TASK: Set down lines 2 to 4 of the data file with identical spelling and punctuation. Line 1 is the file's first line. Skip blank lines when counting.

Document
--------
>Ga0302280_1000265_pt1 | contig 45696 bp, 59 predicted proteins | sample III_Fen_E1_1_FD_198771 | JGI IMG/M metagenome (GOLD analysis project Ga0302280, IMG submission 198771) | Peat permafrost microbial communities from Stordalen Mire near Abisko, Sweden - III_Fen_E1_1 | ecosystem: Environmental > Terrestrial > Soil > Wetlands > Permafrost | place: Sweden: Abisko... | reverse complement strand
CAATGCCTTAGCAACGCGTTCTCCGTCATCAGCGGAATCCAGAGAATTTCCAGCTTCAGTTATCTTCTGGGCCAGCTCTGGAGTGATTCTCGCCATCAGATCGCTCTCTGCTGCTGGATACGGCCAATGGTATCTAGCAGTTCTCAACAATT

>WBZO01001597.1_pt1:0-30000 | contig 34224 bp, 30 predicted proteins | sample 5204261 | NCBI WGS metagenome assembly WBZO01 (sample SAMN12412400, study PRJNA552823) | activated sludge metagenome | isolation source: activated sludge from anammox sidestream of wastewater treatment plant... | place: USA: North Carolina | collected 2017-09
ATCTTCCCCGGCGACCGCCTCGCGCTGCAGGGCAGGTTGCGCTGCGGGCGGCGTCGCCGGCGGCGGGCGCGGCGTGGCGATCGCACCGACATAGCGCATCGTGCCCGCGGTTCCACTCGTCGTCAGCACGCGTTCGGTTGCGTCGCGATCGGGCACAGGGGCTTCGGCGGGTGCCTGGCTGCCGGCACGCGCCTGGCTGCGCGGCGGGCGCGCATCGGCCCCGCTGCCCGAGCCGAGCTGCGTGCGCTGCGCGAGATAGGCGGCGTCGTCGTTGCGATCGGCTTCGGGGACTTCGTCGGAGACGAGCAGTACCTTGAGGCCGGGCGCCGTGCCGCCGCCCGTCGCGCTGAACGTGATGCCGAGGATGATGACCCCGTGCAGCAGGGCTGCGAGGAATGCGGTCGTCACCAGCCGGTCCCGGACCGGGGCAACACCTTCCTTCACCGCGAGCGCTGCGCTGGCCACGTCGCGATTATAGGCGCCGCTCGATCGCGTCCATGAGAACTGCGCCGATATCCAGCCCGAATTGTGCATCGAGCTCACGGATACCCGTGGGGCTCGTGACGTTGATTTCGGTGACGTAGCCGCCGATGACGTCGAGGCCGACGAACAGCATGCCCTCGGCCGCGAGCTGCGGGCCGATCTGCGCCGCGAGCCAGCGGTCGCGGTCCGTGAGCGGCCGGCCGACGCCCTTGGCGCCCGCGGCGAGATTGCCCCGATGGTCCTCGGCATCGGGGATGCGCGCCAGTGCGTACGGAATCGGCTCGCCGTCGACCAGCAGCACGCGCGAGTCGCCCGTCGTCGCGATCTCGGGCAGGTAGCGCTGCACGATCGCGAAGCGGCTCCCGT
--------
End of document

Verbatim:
CAATGCCTTAGCAACGCGTTCTCCGTCATCAGCGGAATCCAGAGAATTTCCAGCTTCAGTTATCTTCTGGGCCAGCTCTGGAGTGATTCTCGCCATCAGATCGCTCTCTGCTGCTGGATACGGCCAATGGTATCTAGCAGTTCTCAACAATT

>WBZO01001597.1_pt1:0-30000 | contig 34224 bp, 30 predicted proteins | sample 5204261 | NCBI WGS metagenome assembly WBZO01 (sample SAMN12412400, study PRJNA552823) | activated sludge metagenome | isolation source: activated sludge from anammox sidestream of wastewater treatment plant... | place: USA: North Carolina | collected 2017-09
ATCTTCCCCGGCGACCGCCTCGCGCTGCAGGGCAGGTTGCGCTGCGGGCGGCGTCGCCGGCGGCGGGCGCGGCGTGGCGATCGCACCGACATAGCGCATCGTGCCCGCGGTTCCACTCGTCGTCAGCACGCGTTCGGTTGCGTCGCGATCGGGCACAGGGGCTTCGGCGGGTGCCTGGCTGCCGGCACGCGCCTGGCTGCGCGGCGGGCGCGCATCGGCCCCGCTGCCCGAGCCGAGCTGCGTGCGCTGCGCGAGATAGGCGGCGTCGTCGTTGCGATCGGCTTCGGGGACTTCGTCGGAGACGAGCAGTACCTTGAGGCCGGGCGCCGTGCCGCCGCCCGTCGCGCTGAACGTGATGCCGAGGATGATGACCCCGTGCAGCAGGGCTGCGAGGAATGCGGTCGTCACCAGCCGGTCCCGGACCGGGGCAACACCTTCCTTCACCGCGAGCGCTGCGCTGGCCACGTCGCGATTATAGGCGCCGCTCGATCGCGTCCATGAGAACTGCGCCGATATCCAGCCCGAATTGTGCATCGAGCTCACGGATACCCGTGGGGCTCGTGACGTTGATTTCGGTGACGTAGCCGCCGATGACGTCGAGGCCGACGAACAGCATGCCCTCGGCCGCGAGCTGCGGGCCGATCTGCGCCGCGAGCCAGCGGTCGCGGTCCGTGAGCGGCCGGCCGACGCCCTTGGCGCCCGCGGCGAGATTGCCCCGATGGTCCTCGGCATCGGGGATGCGCGCCAGTGCGTACGGAATCGGCTCGCCGTCGACCAGCAGCACGCGCGAGTCGCCCGTCGTCGCGATCTCGGGCAGGTAGCGCTGCACGATCGCGAAGCGGCTCCCGT